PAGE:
As far as the north parking lot goes, rather than go through a series of transfers, we were going to have the owners of that property, meaning Bob Sullivan and his associates, transfer the property directly to the GSA.  I ended up drafting the deeds that those owners used to give the property to the GSA along with some other documentation that had to be filed.  I offered to the GSA to record the documents so we have a clear record title.  Instead, they wanted to hire a title company here to oversee the process for them and I ended up sending the deeds to that title company.  Those deeds have never since seen the light of day.  I know what happened to them.  The title company sent them to the GSA and the GSA put them in a drawer somewhere.  The GSA insisted on looking at them before they were actually recorded.  So, at that point, and I remember it and I’ve got correspondence and phone records where I told the GSA, “Why don’t you get this thing recorded and get it done?  I’m finished.  I’m done with the Commemorative Committee.  I’m not going to work on this anymore.”

It sat in limbo for many years until the Foundation felt this is a valuable piece of property.  We can have that parking lot.  I think you were involved at that stage.  And, Richard, you are probably less patient with lawyers than anybody that I know because, frankly, you’re part of the problem and I’ll tell you why you’re part of the problem.  I came up with a trust agreement between the Foundation and the archivist about how we were going to get that parking lot.  We were going to make some money off it and we had some freedom to use it.  The Archives were happy with it.  They were going to do it.  But it required an act of Congress to transfer the property to the Foundation.

Smith: Can I interrupt?  I want to ask you, because it’s all coming back to me, but because of the fact that the documentation had been sent to GSA and never recorded, did you ever lose ownership of it?

Sweeney: We never had ownership.  The owners were still Bob Sullivan and his associates, as far as the record title was concerned.  Now, I recorded a memorandum of our land contract which showed that we were purchasing it.  I recorded the transfer of our land contract interest to the GSA.  But the GSA just sat on the whole thing.  And so, we had to get Vern Ehlers involved to transfer this property.  And, of course, I already knew the title was not clear, but Vern Ehlers insisted on the Right of Reverter and, if you remember, the property had been appraised with a value of one dollar.  The Foundation hired an appraiser to tell us after the act of Congress that, by giving this property to the Foundation with Vern Ehler’s Right of Reverter, it is, as a marketable instrument, worthless.  As a possible use, as long as we don’t change the use, we can continue to use it as a parking lot.  If we do anything else with it, we have to get the permission of the Archives and so on.  But, I know the GSA had the documents because I’ve talked to their lawyer in Chicago 20-25 years ago, whenever it was, and I don’t think they ever sent them to the Archives in Washington when the Presidential Library System was spun off.  I think they may have, but I doubt it.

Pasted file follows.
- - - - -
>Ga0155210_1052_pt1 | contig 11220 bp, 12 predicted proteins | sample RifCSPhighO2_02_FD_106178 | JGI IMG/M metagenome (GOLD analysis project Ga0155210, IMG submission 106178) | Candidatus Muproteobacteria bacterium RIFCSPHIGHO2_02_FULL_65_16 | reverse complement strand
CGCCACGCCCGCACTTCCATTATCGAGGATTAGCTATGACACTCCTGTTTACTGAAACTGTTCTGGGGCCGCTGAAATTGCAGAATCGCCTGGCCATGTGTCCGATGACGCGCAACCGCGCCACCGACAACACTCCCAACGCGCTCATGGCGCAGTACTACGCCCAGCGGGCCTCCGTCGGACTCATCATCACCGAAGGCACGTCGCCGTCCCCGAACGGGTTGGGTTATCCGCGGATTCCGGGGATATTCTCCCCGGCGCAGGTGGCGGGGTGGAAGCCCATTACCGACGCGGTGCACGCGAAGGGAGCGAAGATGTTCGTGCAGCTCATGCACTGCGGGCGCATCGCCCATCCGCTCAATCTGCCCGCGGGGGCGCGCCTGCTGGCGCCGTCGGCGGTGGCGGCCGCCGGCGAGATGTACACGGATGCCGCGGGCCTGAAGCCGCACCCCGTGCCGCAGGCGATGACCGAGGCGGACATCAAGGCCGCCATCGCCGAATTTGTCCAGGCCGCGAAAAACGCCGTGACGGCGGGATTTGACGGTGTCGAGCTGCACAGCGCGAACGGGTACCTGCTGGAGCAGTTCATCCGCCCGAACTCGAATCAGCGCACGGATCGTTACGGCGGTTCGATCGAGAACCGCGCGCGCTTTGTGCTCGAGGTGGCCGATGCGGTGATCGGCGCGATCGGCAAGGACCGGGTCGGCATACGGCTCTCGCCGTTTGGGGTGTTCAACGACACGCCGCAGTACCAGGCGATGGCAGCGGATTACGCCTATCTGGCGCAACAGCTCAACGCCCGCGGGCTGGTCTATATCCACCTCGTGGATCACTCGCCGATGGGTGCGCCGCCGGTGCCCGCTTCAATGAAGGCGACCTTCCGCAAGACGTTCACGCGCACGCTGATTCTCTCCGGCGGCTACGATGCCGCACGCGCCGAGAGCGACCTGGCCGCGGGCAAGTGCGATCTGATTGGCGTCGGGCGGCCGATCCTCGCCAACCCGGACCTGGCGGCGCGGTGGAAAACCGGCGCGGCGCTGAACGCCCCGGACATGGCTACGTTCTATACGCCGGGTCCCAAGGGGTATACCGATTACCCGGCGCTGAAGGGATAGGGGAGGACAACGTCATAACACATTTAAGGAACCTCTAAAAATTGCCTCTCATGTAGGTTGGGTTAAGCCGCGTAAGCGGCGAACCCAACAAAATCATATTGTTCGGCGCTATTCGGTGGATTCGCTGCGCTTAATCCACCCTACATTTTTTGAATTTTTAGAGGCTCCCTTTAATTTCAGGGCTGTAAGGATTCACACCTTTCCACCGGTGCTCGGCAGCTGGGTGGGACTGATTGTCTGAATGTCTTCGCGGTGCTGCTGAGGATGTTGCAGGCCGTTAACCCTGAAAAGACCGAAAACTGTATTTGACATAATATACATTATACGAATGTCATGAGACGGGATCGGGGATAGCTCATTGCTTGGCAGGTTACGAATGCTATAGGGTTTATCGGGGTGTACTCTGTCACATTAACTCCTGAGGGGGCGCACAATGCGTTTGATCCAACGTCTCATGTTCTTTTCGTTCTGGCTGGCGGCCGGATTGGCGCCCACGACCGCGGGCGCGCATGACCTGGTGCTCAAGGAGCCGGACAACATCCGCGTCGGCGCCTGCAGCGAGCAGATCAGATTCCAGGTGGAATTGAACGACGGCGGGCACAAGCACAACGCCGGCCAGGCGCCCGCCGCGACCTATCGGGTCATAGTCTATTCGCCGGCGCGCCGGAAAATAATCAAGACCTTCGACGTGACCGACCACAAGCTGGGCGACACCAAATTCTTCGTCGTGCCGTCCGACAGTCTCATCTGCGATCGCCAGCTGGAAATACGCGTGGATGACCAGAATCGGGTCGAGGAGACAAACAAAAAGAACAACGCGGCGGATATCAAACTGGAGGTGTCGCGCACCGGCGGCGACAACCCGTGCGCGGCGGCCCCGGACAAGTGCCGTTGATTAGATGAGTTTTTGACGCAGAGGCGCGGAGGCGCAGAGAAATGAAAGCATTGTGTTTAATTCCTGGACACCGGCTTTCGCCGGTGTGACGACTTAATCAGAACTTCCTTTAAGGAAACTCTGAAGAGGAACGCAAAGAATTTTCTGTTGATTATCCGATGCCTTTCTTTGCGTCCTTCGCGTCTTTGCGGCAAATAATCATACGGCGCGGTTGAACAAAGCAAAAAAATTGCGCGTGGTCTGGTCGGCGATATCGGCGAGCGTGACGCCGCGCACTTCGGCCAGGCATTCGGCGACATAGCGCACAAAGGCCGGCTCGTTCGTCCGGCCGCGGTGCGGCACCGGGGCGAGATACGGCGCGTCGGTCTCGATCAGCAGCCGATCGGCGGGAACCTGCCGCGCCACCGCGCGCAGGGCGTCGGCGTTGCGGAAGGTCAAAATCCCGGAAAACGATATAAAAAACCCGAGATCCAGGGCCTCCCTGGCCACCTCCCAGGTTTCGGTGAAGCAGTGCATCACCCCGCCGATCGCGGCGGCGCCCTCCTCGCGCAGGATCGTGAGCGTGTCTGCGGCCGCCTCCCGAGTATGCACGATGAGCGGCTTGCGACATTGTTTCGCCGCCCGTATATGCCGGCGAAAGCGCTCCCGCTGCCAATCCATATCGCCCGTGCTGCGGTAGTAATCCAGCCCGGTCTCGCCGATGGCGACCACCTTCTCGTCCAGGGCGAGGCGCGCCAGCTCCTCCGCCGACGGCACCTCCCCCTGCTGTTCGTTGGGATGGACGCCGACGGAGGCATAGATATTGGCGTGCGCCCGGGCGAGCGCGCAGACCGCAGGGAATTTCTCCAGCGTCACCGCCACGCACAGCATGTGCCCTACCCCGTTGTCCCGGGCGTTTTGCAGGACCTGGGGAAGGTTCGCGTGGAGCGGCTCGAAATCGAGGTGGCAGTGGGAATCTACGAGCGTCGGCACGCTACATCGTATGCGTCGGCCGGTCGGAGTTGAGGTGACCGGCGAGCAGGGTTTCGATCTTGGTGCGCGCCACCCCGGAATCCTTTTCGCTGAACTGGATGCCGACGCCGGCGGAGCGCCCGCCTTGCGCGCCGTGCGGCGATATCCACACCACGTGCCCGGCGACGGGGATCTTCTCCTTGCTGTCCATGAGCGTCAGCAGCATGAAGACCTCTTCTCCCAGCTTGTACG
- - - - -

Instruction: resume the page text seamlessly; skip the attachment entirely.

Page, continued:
So they’re sitting in a file in Chicago.  But my affidavit will clear the title because we have an act of Congress transferring the property to the Foundation and, frankly, an act of Congress is even better than my affidavit.  So, we’re in business. If anybody is interested, they should look a the file for the museum’s north parking lot at the Ken County Register of Deeds. The affidavit gives the full story.

Smith: But it must be used as a parking lot.

Sweeney: Yes, basically.  It’s the most aggravating set of issues I’ve ever dealt with in my over 35 years of legal practice.  Frustrating.  It’s just frustrating.  And you were part of my frustration, just so you know that.  I remember.

Smith: And my motives were pure.  I wanted to get access.

Sweeney: And you wanted a one page agreement and I said, “It’s not going to work that way, Richard.”

Smith: I knew that intellectually.

Sweeney: Okay.  But, anyway, that’s the state of it.  Whatever happens.

Smith: Was there real debate about choosing this site?

Sweeney: Oh, yes, absolutely.  Because, again, Fred Meijer wanted the site out on Bradford, but this was so logical in so many ways.  There was a lot of controversy, though.

Smith: And what was on the site at the time?

Sweeney: At the time, the city owned part of the property and there were some abandoned buildings that the city had already condemned.  The most controversial part of the entire acquisition was something called the Little Red Schoolhouse which was owned by Monarch Machinery, the Jackaboise family.  That was where, apparently, and I’m not sure if this part is true, but I think it’s true, that it is where they actually started Monarch Machinery, in this little red barn.  And the city was condemning it by means of eminent domain for a public purpose so it would become part of the site.  I’ll never forget.  I was in my partner John Logee’s office.  John was mayor of Grand Rapids for quite a few years, I don’t know how many.  But I was there the afternoon or whatever time of day it was when the Little Red Schoolhouse burned down.  And Susie Logee, the mayor’s wife, was in the office with me and she virtually accused the Commemorative Committee and me in particular, of burning down the Little Red Schoolhouse so we could get the property for our museum.  But there was nothing terribly useful here other than, where the north parking lot is, there were several storefronts.

Smith: We’ve been told that there were some people who saw it as inadequate. It really required an active imagination to envision what it might be.  Was there in fact, in addition to Fred’s offer, concern that “Why do you want to put this facility here?”